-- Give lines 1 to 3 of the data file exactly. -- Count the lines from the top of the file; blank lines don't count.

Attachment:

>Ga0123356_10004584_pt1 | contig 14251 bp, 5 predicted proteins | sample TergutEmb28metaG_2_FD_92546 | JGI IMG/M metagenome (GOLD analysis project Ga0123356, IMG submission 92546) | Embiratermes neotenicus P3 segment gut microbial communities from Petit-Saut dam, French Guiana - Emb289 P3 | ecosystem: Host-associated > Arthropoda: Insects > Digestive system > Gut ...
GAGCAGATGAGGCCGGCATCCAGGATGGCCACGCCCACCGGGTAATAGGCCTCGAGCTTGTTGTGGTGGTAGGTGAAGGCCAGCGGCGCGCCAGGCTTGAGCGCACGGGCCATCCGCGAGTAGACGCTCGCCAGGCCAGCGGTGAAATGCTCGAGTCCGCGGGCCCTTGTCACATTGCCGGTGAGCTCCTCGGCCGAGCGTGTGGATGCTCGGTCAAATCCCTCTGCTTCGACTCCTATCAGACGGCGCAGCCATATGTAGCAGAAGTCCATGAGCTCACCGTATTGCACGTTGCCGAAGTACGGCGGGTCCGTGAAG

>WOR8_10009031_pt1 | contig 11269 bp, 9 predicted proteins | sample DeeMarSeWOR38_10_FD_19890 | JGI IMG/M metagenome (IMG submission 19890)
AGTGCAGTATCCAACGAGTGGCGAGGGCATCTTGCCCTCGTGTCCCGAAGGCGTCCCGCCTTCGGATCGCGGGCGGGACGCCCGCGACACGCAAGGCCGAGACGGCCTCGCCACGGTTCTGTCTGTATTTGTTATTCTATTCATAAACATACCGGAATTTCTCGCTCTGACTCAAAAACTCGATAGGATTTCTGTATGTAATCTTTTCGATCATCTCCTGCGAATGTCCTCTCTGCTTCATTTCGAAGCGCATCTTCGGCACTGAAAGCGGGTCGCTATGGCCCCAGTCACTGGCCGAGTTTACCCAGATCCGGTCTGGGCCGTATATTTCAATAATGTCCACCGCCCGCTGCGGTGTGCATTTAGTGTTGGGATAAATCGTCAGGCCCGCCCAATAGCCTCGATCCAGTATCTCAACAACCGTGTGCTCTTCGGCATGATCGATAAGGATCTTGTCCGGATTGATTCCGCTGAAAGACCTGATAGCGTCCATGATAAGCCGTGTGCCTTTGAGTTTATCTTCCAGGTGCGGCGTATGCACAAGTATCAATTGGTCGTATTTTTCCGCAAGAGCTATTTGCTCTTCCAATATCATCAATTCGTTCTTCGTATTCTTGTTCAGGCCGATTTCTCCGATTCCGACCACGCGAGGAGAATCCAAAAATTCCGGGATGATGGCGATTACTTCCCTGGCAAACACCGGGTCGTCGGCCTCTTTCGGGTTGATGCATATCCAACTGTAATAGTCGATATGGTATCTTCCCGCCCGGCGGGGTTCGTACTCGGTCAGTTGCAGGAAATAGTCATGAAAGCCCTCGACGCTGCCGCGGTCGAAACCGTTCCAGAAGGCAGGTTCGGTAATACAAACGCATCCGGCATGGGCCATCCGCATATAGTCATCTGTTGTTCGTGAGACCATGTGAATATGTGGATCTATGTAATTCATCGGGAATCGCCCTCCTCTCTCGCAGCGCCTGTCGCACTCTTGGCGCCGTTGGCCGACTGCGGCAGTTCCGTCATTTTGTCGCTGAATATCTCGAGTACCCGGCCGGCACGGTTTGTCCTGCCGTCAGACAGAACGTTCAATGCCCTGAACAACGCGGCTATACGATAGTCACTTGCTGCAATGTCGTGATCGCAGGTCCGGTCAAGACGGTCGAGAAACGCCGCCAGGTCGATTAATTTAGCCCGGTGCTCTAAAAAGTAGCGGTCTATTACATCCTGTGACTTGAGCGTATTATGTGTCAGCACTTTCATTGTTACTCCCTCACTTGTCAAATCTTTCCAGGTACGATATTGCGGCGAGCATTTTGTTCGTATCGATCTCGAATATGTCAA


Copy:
>Ga0123356_10004584_pt1 | contig 14251 bp, 5 predicted proteins | sample TergutEmb28metaG_2_FD_92546 | JGI IMG/M metagenome (GOLD analysis project Ga0123356, IMG submission 92546) | Embiratermes neotenicus P3 segment gut microbial communities from Petit-Saut dam, French Guiana - Emb289 P3 | ecosystem: Host-associated > Arthropoda: Insects > Digestive system > Gut ...
GAGCAGATGAGGCCGGCATCCAGGATGGCCACGCCCACCGGGTAATAGGCCTCGAGCTTGTTGTGGTGGTAGGTGAAGGCCAGCGGCGCGCCAGGCTTGAGCGCACGGGCCATCCGCGAGTAGACGCTCGCCAGGCCAGCGGTGAAATGCTCGAGTCCGCGGGCCCTTGTCACATTGCCGGTGAGCTCCTCGGCCGAGCGTGTGGATGCTCGGTCAAATCCCTCTGCTTCGACTCCTATCAGACGGCGCAGCCATATGTAGCAGAAGTCCATGAGCTCACCGTATTGCACGTTGCCGAAGTACGGCGGGTCCGTGAAG

>WOR8_10009031_pt1 | contig 11269 bp, 9 predicted proteins | sample DeeMarSeWOR38_10_FD_19890 | JGI IMG/M metagenome (IMG submission 19890)